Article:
Operating problems reduced gas output in Argentina by 429 million cubic feet (Mft3) for the year ended December 31, 2004. Gas production fell 17.5% in the fourth quarter alone to 2.18 Bft3 compared to 4Q03.
However, Bolivia continued to benefit from Argentina's increased demand for natural gas, with the company's net gas production in Bolivia rising 30.6% to 8.1Bft3 in 2004 from 2003. Bolivia gas production increased to an average 22.6 Mft3 in 4Q04, up 18.3% compared to the same period in 2003, the statement said.
Argentina's average gas price increased 45.7% to US$0.67 per thousand cubic feet in 2004, while the average Bolivian gas price fell 14.9% to US$1.71/thousand cubic feet.
Argentine oil production fell 4.7% to 9.9 million barrels (Mb) in 2004 down from 10.4Mb in 2003 due to the 527,000b negative impact of operating problems on production. Oil production in Bolivia increased 7.2% to 89,000b, the statement said.
The average price for Argentine oil in 2004 was up 21.4% to US$31.74/b, while the price of Bolivian oil remained flat. Despite operating problems, Vintage's Q4 oil production in Argentina averaged 31,396b/d, up 9% from 4Q03. Over half that increase came from Vintage's purchase last September of Canadian oil company Rio Alto Resources' local subsidiary Petrolera Río Alto, which owns and operates the 54,000 acre Bella Vista Oeste production block in the northern part of the San Jorge basin.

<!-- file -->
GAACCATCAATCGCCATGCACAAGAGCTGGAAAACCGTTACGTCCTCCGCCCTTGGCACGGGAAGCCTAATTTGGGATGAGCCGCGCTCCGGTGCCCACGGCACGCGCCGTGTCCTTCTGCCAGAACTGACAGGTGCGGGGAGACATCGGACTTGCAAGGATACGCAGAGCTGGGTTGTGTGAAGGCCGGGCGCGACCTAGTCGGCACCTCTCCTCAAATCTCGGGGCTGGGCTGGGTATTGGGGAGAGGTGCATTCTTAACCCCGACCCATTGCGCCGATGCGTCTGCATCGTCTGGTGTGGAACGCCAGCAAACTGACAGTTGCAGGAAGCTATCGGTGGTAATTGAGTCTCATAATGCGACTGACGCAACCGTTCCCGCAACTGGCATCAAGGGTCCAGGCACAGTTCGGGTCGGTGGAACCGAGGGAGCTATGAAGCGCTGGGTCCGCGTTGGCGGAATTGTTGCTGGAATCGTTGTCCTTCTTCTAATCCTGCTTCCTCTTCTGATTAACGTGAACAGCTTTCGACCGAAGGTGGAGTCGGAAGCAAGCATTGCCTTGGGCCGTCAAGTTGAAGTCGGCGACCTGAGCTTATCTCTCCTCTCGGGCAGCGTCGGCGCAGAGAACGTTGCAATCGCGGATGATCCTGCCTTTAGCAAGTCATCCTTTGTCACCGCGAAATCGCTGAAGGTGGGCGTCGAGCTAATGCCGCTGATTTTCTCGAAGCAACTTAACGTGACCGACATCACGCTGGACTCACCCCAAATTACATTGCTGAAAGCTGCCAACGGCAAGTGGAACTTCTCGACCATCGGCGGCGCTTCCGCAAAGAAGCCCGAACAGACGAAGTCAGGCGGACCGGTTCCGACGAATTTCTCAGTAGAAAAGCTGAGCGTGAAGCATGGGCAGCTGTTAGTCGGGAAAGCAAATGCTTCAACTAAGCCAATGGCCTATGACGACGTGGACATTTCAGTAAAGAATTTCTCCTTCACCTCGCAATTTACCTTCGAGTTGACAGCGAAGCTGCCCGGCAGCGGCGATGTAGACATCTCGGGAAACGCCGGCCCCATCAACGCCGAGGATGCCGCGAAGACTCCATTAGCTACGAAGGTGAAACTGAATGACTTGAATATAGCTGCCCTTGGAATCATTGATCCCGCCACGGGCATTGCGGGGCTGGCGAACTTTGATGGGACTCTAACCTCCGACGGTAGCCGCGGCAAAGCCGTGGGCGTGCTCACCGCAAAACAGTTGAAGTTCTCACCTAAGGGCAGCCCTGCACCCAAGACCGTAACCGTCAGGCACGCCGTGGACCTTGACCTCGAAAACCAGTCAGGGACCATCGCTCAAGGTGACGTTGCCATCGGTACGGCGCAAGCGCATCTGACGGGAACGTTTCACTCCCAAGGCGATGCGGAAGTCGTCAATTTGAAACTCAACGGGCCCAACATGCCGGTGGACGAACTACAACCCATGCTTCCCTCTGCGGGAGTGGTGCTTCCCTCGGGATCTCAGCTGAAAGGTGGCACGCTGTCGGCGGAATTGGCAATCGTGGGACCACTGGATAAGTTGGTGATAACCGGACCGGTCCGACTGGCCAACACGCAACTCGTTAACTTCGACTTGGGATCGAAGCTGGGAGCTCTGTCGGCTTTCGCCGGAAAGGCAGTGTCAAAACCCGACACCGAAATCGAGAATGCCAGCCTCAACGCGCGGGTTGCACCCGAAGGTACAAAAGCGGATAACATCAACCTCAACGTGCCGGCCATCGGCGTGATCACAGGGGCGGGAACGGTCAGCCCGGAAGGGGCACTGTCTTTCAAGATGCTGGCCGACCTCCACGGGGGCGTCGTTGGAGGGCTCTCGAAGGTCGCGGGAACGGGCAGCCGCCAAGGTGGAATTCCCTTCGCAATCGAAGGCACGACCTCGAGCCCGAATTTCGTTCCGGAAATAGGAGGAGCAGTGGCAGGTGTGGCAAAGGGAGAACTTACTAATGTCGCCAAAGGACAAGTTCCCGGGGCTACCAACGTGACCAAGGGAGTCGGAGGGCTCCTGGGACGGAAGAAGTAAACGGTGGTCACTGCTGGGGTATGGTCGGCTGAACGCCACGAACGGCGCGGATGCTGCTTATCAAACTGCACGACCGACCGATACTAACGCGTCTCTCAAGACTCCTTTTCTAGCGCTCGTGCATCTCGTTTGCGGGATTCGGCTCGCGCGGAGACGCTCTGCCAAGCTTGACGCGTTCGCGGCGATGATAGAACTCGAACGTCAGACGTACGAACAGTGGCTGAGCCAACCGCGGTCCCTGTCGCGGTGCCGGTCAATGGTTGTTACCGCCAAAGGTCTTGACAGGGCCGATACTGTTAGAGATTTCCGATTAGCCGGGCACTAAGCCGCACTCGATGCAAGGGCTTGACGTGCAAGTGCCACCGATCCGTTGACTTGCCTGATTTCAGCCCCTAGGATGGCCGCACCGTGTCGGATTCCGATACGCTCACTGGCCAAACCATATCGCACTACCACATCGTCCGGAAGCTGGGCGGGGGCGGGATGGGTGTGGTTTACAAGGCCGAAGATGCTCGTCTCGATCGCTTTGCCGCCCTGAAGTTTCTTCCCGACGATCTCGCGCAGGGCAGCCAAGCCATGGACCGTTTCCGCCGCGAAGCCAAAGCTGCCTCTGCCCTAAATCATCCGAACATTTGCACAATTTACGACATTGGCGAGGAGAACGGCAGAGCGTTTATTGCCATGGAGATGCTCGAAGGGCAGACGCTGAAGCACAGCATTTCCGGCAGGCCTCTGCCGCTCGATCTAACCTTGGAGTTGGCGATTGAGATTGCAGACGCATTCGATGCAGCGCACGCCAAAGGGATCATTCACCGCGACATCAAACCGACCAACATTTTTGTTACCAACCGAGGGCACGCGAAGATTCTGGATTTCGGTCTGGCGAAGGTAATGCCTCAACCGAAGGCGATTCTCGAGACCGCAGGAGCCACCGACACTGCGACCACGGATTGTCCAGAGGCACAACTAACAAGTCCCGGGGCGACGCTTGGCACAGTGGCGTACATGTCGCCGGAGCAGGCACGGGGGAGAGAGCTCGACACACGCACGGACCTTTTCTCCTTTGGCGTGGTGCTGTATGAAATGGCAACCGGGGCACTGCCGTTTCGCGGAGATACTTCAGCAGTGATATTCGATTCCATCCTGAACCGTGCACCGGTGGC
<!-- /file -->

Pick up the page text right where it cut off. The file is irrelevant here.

Vintage attributes the remainder of the increase in oil production to its drilling program and workover programs, the statement said.
Due to weather delays in the last week of December the company experienced a 441,000b increase in its Argentine oil inventories, the statement said. However, this inventory change is anticipated to be temporary since these volumes should be sold in 1Q05.
Export taxes in Argentina increased to $17.4mn in 4Q04 from $5.2mn in 4Q03 due to higher oil export taxes announced last August, the statement said. "That export tax is scheduled to expire in about two years so only if a producing well becomes uneconomic in the next couple of years would that tax have any impact on reserves," COO Bill Abernathy said in a conference call.
Vintage anticipates paying lower export taxes in Argentina this year as it will be selling more oil on the domestic market, Abernathy said.
In 2005, Vintage expects to produce 12.3Mb of oil and 8bcf of gas in Argentina, while oil production in Bolivia is earmarked at 0.1mb and gas at 4.5bcf of gas. The company's gas production in Bolivia should drop this year because the company "sold additional gas to the domestic market [in 2004] for back-filling as some other producers were sending gas into Argentina," CEO Charles Stephenson said in the conference call.
This year's forecast corresponds to Vintage's estimated sales but it is difficult to predict back-filling figures, Stephenson added. Of the US$178mn that Vintage will invest in its 2005 exploration and production program, US$113mn will go to Argentina. "We have our highest level of activity ever there," Abernathy said.
Currently the company has five rigs drilling in the San Jorge basin and is planning to shoot 3-D seismic there this year, he added. Globally, Vintage posted US$249mn net income in Q4 compared to a US$285mn loss in 4Q03. The company's overall 2004 net income was US$333mn compared with losses of US$241mn in 2003.
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